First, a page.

Warren Ellis Archives - Robot 6 @ Comic Book Resources

Ellis and Allred’s Bacardi graphic novel debuts online

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Warren Ellis and Michael Allred’s collaboration The Spirit of Bacardi, which retraces the history of the company, has made its online debut.

As we noted last month, the graphic novel — commissioned by Bacardi — focuses on Emilio Bacardi, son of Bacardi creator Don Facundo Bacardí Massó, “and his tireless work for Cuban independence from Spain in the late 1800s.” Emilio Bacardí was imprisoned and exiled, but eventually became the first freely elected mayor of Santiago de Cuba.

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Read Chad Sell’s touching comic tribute to ‘The Authority’ #8

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In the wake of Comic-Con International, The A.V. Club launched a week-long celebration of comics — called, appropriately enough, Comics Week — that’s included a discussion about diversity by Janelle Asselin, Karl Bollers and G. Willow Wilson, an interview with Becky Cloonan, a spotlight on the comics-inspired song “Alley Oop,” and a comics tribute by Ryan Brown (God Hate Astronauts) to his influences.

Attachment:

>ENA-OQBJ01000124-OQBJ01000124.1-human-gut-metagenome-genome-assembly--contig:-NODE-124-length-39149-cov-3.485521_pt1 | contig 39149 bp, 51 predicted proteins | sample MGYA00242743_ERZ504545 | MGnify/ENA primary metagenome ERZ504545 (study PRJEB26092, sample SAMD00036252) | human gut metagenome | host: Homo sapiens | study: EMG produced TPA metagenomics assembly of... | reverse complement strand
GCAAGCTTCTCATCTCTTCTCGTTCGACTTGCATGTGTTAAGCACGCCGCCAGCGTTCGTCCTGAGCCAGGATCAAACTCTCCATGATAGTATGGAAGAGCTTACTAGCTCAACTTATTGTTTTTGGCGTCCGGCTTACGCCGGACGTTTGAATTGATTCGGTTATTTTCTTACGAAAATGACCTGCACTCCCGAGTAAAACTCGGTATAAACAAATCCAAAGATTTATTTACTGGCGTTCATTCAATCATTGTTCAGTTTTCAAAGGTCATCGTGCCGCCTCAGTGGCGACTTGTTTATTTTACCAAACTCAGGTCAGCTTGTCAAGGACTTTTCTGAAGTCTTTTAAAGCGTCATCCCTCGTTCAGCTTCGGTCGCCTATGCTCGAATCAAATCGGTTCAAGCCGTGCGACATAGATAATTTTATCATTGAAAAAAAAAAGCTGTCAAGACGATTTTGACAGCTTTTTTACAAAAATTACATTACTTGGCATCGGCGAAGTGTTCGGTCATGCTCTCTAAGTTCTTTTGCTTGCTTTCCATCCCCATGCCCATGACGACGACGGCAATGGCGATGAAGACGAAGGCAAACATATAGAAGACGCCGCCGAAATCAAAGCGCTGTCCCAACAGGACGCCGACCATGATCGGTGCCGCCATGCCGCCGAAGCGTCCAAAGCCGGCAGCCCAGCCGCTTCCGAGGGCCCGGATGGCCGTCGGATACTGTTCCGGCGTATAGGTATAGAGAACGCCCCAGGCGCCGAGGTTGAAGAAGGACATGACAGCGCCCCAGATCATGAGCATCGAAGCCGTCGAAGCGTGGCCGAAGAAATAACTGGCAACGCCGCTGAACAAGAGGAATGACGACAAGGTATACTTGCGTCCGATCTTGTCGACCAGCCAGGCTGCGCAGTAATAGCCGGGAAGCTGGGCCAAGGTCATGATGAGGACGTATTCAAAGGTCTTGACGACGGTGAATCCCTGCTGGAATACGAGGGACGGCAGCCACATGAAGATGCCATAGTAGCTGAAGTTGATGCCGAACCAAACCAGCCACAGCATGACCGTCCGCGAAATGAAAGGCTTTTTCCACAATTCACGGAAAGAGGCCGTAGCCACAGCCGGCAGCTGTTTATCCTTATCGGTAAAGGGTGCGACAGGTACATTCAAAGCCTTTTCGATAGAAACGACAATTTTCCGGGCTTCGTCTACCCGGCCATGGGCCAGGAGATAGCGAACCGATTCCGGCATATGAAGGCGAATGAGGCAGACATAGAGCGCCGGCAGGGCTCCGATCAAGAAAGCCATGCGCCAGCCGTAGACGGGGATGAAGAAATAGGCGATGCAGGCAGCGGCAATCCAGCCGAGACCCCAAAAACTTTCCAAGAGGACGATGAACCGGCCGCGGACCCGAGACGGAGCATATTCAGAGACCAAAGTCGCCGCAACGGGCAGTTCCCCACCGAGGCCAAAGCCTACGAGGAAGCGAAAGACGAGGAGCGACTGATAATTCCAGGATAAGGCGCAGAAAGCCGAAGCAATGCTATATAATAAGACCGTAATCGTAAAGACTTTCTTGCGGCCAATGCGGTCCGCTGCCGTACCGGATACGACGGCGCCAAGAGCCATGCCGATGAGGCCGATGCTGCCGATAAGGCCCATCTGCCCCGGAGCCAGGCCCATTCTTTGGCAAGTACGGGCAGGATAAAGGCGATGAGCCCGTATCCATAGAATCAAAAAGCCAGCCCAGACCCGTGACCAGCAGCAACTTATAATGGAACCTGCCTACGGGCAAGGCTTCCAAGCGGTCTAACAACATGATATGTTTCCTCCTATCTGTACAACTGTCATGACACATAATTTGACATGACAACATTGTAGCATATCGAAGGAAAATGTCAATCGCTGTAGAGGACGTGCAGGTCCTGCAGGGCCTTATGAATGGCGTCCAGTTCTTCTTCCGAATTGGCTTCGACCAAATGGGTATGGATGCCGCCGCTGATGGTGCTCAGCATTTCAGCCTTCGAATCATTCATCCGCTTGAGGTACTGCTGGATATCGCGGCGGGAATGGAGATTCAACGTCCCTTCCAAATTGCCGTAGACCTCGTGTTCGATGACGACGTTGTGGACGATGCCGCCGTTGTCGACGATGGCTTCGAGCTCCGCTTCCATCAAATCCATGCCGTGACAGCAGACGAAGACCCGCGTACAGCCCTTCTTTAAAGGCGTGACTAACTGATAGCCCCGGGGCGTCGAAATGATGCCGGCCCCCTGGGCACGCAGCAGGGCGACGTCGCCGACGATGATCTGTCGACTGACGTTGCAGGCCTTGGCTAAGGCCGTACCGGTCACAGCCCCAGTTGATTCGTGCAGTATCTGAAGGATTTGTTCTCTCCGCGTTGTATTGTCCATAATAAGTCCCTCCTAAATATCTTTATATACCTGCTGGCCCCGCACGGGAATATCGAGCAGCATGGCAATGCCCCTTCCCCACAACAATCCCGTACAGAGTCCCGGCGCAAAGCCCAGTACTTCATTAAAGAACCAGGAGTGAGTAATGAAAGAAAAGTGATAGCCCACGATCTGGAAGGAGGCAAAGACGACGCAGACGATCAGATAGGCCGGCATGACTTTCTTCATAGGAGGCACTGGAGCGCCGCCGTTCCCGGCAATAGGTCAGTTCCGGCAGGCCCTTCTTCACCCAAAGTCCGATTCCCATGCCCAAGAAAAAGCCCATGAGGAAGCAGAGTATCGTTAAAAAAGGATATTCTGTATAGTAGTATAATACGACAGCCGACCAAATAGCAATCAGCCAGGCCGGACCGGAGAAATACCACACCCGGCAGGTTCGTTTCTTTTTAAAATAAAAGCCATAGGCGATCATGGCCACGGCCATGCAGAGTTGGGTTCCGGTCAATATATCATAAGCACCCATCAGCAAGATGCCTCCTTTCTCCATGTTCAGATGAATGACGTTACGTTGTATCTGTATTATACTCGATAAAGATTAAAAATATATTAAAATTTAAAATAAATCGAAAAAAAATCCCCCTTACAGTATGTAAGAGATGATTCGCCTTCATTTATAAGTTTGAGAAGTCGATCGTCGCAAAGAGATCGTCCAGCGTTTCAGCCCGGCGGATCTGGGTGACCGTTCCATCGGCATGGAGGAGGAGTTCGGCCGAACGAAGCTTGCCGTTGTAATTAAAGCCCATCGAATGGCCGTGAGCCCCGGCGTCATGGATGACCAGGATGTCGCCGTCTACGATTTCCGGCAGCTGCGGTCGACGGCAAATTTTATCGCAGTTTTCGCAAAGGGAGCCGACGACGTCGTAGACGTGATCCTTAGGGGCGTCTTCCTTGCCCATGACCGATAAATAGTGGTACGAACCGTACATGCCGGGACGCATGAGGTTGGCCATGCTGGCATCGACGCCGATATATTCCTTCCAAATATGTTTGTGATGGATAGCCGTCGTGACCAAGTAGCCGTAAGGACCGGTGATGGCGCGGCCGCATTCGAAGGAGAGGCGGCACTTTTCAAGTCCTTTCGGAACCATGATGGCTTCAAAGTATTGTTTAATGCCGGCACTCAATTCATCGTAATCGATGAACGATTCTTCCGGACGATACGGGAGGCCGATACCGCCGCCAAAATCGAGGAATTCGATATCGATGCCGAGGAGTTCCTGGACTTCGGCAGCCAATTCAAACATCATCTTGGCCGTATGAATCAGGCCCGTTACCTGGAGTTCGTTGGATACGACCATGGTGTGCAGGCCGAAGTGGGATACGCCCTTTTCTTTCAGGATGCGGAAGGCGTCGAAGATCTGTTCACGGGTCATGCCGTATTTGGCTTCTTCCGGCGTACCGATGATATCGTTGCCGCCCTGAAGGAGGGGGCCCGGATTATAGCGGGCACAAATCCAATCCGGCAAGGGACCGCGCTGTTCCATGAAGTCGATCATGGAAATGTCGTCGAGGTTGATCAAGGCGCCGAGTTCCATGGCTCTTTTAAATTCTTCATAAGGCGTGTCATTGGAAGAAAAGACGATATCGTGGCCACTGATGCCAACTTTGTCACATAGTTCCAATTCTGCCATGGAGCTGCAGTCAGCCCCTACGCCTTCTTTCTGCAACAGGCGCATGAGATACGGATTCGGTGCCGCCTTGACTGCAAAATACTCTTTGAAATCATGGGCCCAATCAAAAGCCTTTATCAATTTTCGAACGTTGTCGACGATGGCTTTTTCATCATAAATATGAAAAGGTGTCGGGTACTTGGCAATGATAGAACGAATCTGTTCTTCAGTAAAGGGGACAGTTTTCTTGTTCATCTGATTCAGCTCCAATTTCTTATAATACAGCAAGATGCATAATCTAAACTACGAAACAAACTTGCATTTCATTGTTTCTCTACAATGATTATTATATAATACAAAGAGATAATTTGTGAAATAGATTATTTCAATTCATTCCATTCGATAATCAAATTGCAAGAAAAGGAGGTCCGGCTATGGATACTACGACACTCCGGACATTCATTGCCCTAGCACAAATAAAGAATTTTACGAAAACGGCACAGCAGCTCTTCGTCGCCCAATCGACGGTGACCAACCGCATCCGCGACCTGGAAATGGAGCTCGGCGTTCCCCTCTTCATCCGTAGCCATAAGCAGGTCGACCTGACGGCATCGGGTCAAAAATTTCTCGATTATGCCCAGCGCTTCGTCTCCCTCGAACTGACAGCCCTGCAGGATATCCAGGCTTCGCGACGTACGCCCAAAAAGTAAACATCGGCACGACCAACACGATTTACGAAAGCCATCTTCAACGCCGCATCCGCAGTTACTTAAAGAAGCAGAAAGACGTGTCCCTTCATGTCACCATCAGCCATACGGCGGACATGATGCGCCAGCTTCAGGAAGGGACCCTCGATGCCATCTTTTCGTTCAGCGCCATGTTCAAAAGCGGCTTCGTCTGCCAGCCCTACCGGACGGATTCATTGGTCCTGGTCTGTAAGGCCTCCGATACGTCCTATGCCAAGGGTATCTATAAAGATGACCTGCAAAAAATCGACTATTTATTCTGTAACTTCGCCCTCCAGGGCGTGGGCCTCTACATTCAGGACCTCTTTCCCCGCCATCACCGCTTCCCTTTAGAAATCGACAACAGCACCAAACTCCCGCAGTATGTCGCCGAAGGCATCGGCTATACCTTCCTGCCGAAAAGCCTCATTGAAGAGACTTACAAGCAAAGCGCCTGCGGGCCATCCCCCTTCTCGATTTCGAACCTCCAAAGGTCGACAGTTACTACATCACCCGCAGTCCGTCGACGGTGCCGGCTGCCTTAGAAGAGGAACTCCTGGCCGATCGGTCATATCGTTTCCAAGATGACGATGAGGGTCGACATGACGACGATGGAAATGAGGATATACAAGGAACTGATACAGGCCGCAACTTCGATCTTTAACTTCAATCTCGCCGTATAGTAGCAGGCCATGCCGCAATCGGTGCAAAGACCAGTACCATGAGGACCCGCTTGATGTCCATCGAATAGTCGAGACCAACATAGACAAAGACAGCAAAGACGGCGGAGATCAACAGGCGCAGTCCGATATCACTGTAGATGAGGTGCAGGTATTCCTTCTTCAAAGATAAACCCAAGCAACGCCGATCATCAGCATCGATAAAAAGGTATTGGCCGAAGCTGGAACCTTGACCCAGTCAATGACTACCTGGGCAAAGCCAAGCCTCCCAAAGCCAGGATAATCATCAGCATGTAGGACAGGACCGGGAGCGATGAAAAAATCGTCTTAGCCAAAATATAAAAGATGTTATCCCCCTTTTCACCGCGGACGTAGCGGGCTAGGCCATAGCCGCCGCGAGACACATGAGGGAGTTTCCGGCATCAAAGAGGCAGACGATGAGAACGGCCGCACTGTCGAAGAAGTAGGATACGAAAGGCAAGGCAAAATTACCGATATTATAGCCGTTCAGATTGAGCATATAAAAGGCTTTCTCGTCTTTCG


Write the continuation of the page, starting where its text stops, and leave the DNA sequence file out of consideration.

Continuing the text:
However, as much as I’ve liked all of the pieces, my favorite so far is easily cartoonist Chad Sell‘s touching ode to Warren Ellis and Bryan Hitch’s The Authority #8, and how the depiction of Apollo and Midnighter’s relationship affected him as both a closeted teen and as a budding artist.

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Warren Ellis & Michael Allred team for Bacardi graphic novel

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Warren Ellis and Michael Allred have collaborated on a graphic novel, but it’s not likely one you expected.

The two were hired to tell the story of Bacardi, dating back to the company’s founding in 1862 in Cuba, in a graphic novel called The Spirit of Bacardi. It will be available for digital download on Aug. 6.

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Ellis, Shalvey present the best fight scene in ‘Moon Knight’ #5

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[Editor’s note: Every Sunday, Robot 6 contributors discuss “The best in comics from the last seven days” — from news and announcements to a great comic that came out to something cool creators or fans have done.]

Warren Ellis and Declan Shalvey’s run on Moon Knight may be short, but boy has it been memorable.

This past Wednesday the duo’s penultimate issue came out, featuring what Ellis called “Our Definition Of A Tony Jaa/ RAID Boombastic Thai Style.” The plot of the issue is pretty simple: A young girl’s been kidnapped, and Moon Knight heads into a building to save her. What follows is nothing short of awesome, as our hero heads up the stairs and encounters all manners of obstacles in his quest to find the girl in what has to be the best-drawn fight scene of the week — heck, possibly the year so far — if of course we’re counting this issue as one long fight scene (which I am). Moon Knight takes on everyone from your regular run-of-the-mill punks with easily broken noses:

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Comics A.M. | A nonprofit alternative for some publishers?